Thoughts on the Coronavirus Pandemic

I share these thoughts. I  am, in fact, a practicing physician, board certified in infectious disease and internal medicine, as well as a writer and artist.

I am hoping that the experience of Coronavirus will not be limited to the blow by blow details, the endless talking heads on the T.V. news, but, will be also read as a symptom of a pervasive illness to which we as a human race are in danger of succumbing. Some of us will die from the virus, others will fall ill and recover, others will watch, asymptomatic, but, saddened and wearied by our inability to help. I hope that those who do survive will see the world and their place in it differently, just as a person recovering from a long, potentially fatal illness sees differently. We are all in this together. We are linked to the planet and each other and animals and insects and all creatures down to the bacteria in our guts. Science can help us figure out how to get back into balance, but, a willingness to take a really hard look at ourselves and a sincere willingness to make a better future for everyone (especially everyone “other”) is fundamental. This is a wake up call. We may not have another chance.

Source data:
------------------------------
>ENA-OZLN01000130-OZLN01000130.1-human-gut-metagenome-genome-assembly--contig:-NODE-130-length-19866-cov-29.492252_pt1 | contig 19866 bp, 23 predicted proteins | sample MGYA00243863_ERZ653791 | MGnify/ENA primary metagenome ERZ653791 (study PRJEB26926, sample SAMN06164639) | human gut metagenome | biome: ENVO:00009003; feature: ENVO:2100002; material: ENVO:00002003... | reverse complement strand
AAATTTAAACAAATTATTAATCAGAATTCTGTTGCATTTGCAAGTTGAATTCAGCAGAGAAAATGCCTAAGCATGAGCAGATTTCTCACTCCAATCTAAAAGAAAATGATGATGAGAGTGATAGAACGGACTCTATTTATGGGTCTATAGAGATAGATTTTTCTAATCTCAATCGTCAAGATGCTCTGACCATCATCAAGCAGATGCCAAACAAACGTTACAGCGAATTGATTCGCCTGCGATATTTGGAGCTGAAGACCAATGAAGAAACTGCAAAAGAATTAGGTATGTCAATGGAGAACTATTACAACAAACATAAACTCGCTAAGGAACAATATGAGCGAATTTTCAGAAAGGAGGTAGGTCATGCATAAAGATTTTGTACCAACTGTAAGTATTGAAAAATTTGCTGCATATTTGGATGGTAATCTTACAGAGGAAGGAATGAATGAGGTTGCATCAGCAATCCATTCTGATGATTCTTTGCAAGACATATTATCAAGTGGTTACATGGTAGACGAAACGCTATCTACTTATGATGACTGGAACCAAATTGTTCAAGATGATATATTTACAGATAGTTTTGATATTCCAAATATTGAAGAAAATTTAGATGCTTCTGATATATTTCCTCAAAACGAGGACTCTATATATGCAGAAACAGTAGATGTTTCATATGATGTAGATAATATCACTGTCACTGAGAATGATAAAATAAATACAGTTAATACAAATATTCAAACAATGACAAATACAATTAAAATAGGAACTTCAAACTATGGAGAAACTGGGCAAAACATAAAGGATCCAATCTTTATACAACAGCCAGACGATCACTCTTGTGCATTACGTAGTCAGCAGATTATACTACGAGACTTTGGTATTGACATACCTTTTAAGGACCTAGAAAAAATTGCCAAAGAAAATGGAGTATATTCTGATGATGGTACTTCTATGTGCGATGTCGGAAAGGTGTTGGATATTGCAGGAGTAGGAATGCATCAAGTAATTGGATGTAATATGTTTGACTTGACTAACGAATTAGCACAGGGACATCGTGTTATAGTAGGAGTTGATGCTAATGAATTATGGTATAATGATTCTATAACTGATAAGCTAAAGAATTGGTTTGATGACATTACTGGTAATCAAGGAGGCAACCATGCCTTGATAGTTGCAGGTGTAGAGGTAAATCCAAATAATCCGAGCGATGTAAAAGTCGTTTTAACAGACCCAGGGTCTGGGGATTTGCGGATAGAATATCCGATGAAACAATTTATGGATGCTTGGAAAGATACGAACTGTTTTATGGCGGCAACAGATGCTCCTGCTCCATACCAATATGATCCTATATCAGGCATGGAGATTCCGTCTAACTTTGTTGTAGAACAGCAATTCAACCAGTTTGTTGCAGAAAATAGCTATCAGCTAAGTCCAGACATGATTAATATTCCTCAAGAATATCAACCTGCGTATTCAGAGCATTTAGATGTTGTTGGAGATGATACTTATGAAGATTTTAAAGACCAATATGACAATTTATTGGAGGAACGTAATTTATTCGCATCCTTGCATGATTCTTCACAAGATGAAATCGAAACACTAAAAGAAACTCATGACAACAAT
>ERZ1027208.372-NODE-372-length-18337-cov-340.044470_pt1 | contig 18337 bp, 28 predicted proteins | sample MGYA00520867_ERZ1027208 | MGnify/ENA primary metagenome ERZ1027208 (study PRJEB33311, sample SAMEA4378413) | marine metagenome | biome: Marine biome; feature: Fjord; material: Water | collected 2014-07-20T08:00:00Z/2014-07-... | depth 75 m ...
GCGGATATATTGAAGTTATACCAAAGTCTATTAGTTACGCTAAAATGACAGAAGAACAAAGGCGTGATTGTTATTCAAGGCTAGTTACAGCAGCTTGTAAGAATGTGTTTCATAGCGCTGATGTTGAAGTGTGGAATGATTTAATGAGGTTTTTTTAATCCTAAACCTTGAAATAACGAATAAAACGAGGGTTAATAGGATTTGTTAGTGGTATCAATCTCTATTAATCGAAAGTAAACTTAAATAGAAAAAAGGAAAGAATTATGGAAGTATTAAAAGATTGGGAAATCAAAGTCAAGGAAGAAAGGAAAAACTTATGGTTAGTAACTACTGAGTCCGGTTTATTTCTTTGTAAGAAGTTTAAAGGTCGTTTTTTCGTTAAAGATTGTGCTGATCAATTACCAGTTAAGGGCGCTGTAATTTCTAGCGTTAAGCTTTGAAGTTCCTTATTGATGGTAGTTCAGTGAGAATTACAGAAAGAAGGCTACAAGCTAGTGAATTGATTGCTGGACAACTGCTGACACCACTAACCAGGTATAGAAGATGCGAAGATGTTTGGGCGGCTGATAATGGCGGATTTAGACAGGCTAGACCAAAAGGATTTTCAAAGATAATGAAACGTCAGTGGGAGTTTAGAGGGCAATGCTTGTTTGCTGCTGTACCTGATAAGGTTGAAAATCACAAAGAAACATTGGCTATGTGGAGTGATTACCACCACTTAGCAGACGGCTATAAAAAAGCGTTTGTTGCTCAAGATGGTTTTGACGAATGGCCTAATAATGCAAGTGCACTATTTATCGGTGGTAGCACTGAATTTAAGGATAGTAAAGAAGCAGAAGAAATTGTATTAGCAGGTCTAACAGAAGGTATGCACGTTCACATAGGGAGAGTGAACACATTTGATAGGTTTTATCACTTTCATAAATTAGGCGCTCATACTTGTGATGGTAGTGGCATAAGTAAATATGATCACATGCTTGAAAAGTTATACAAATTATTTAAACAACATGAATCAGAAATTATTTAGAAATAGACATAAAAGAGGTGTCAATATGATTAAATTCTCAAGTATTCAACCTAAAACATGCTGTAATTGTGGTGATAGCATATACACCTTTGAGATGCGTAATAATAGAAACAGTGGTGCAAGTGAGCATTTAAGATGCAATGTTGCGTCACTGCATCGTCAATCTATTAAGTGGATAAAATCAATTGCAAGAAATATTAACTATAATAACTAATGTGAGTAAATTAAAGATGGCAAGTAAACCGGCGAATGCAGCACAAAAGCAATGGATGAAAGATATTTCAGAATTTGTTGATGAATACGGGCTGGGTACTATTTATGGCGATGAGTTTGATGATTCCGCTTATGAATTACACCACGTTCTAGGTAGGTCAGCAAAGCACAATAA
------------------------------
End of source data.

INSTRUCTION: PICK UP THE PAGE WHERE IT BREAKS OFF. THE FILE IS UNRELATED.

“Moments there were, when out of death, and the rebellion of the flesh, there came to thee, as thou tookest stock of thyself, a dream of love. Out of this universal feast of death, out of this extremity of fever, kindling the rain-washed evening sky to a fiery glow, may it be that Love one day shall mount?” last lines of Magic Mountain, Thomas Mann

Superman–a story from Rikers

I write vignettes of my experiences as a practicing physician at Rikers Island Correctional Facility in NYC  here.  This is the latest.